DEAR ABBY: Please lend your powerful voice to one of the most overlooked substance abuse problems in America and assist us in launching National Inhalants and Poisons Awareness Week, March 18 to 24, 2001.
Your readers already know about the dangers of alcohol-impaired driving, underage smoking and drinking, and illicit drug abuse. But I wonder how many mothers and fathers understand that their kids are also at risk from common household products not usually associated with drug abuse.
Nail polish remover, airplane glue, bleach, paint, kerosene and many other products can cause serious health problems when children and adolescents use them to get high.
Sniffing or "huffing" (inhaling through the mouth) can induce effects ranging from temporary headaches to long-term brain damage or even death. Younger children, who may experiment out of curiosity, are the most likely inhalant abusers. They do not understand that ordinary products may be dangerous if used for something other than the intended purpose.
Abby, please ask parents to teach their children that sniffing and huffing are dangerous. Adults must be alert to missing household products and soaked rags, bags or socks. It is important for parents to inform kids that inhalant abuse is harmful, unacceptable and will not be tolerated.
Knowing what your children are doing, who they hang with, and making arrangements for them to participate in supervised after-school activities are also important steps grown-ups can take to prevent youth substance abuse.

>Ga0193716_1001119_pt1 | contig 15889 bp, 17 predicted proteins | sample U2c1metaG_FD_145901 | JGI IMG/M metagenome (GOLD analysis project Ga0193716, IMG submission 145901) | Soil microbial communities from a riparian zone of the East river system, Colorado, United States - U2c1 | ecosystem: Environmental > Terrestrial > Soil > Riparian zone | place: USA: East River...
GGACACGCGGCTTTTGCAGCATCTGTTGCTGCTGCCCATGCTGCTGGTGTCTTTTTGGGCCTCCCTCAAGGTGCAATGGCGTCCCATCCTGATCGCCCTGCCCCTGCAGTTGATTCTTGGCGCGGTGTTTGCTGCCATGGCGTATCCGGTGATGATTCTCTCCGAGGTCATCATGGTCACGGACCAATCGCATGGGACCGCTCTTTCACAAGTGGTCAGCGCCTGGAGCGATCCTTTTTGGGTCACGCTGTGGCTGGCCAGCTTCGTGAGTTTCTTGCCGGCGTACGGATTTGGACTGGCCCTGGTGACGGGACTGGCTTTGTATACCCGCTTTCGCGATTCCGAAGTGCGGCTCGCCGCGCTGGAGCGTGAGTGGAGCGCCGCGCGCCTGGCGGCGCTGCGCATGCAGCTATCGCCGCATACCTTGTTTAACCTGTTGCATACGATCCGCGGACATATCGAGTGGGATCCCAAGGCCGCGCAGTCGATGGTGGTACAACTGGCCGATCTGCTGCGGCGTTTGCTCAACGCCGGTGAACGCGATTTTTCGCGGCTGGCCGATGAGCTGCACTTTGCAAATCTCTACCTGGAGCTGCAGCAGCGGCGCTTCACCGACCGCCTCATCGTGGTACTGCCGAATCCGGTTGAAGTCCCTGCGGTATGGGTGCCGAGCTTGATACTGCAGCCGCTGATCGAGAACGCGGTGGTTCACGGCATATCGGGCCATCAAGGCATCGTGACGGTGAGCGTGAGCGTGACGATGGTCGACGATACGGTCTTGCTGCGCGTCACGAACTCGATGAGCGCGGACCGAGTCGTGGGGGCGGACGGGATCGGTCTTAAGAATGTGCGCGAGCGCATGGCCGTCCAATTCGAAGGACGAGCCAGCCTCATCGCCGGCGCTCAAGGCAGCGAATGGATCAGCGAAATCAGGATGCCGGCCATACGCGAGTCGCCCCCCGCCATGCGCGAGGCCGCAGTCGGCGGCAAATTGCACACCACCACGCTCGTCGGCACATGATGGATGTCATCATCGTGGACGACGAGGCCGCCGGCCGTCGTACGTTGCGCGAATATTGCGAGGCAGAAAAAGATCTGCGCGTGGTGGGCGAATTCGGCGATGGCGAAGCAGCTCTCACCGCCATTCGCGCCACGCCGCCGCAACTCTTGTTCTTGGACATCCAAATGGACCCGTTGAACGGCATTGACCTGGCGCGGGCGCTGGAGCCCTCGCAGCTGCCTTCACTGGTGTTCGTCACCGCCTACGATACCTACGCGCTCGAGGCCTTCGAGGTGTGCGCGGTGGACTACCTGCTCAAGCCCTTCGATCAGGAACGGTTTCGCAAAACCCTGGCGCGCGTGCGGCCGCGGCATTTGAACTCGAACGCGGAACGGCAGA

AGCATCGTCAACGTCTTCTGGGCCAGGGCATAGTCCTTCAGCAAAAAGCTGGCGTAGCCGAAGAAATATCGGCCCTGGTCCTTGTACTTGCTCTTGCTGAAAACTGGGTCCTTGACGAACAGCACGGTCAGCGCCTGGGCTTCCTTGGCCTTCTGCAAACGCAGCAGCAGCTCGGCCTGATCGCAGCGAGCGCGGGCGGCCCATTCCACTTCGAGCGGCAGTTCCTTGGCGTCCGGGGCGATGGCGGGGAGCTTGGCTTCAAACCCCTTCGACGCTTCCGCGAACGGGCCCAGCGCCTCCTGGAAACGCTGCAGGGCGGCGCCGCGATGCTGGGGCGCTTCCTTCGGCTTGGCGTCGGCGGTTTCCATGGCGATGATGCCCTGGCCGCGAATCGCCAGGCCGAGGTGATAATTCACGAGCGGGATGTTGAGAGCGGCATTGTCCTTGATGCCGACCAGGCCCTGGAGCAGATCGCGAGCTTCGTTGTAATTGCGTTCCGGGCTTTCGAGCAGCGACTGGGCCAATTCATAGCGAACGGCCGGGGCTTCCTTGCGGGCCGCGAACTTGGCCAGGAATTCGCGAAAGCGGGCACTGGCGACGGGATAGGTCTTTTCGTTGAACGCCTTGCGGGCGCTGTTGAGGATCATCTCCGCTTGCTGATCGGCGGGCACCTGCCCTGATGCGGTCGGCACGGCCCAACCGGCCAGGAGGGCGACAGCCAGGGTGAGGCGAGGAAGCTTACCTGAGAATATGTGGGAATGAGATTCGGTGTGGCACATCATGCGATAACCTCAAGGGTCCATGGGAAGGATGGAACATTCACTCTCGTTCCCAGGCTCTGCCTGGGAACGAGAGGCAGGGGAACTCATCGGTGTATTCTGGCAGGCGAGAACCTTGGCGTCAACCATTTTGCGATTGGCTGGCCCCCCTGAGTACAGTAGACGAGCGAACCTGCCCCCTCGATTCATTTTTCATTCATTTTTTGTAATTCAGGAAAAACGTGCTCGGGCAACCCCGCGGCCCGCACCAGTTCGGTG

Readers who want help or additional information should call the Department of Health and Human Services' national clearinghouse at 1-800-788-2800 and and request a parenting skills brochure. Our multilingual Web site is www.theantidrug.com.
Thank you, Abby, for your leadership during this year's campaign, and for all you do to help your readers enjoy safe, healthy lives. -- EDWARD JURITH, ACTING DIRECTOR, OFFICE OF NATIONAL DRUG CONTROL POLICY, WASHINGTON, D.C.
DEAR MR. JURITH AND PARENTS EVERYWHERE: I am pleased to help and to urge parents to support your campaign to discourage children and teens from heedlessly risking their health. With close to a million new inhalant users a year and 5 percent of eighth-graders reporting inhalant use in the past 30 days, there's cause for concern.
Whether innocently or intentionally misused to get high, everyday products -- and less common ones such as "laughing gas" -- are no laughing matter.
I'm troubled to hear that only one-fourth of America's children have what one study calls "hands-on" parents -- parents who have established rules and expectations for their teens' behavior, and who monitor what their teens do and where they are during evenings and weekends. That one-fourth of our youth are at one-quarter the risk of smoking, drinking and using drugs as those with "hands-off" parents.
It is vital that parents take an active role with their kids, so that their youngsters refrain from abusing inhalants and other dangerous substances. Introducing them to the tantalizing fumes of a good, home-cooked meal is an excellent place to start. Children are like flowers. They blossom in the sunshine of interested, involved parents.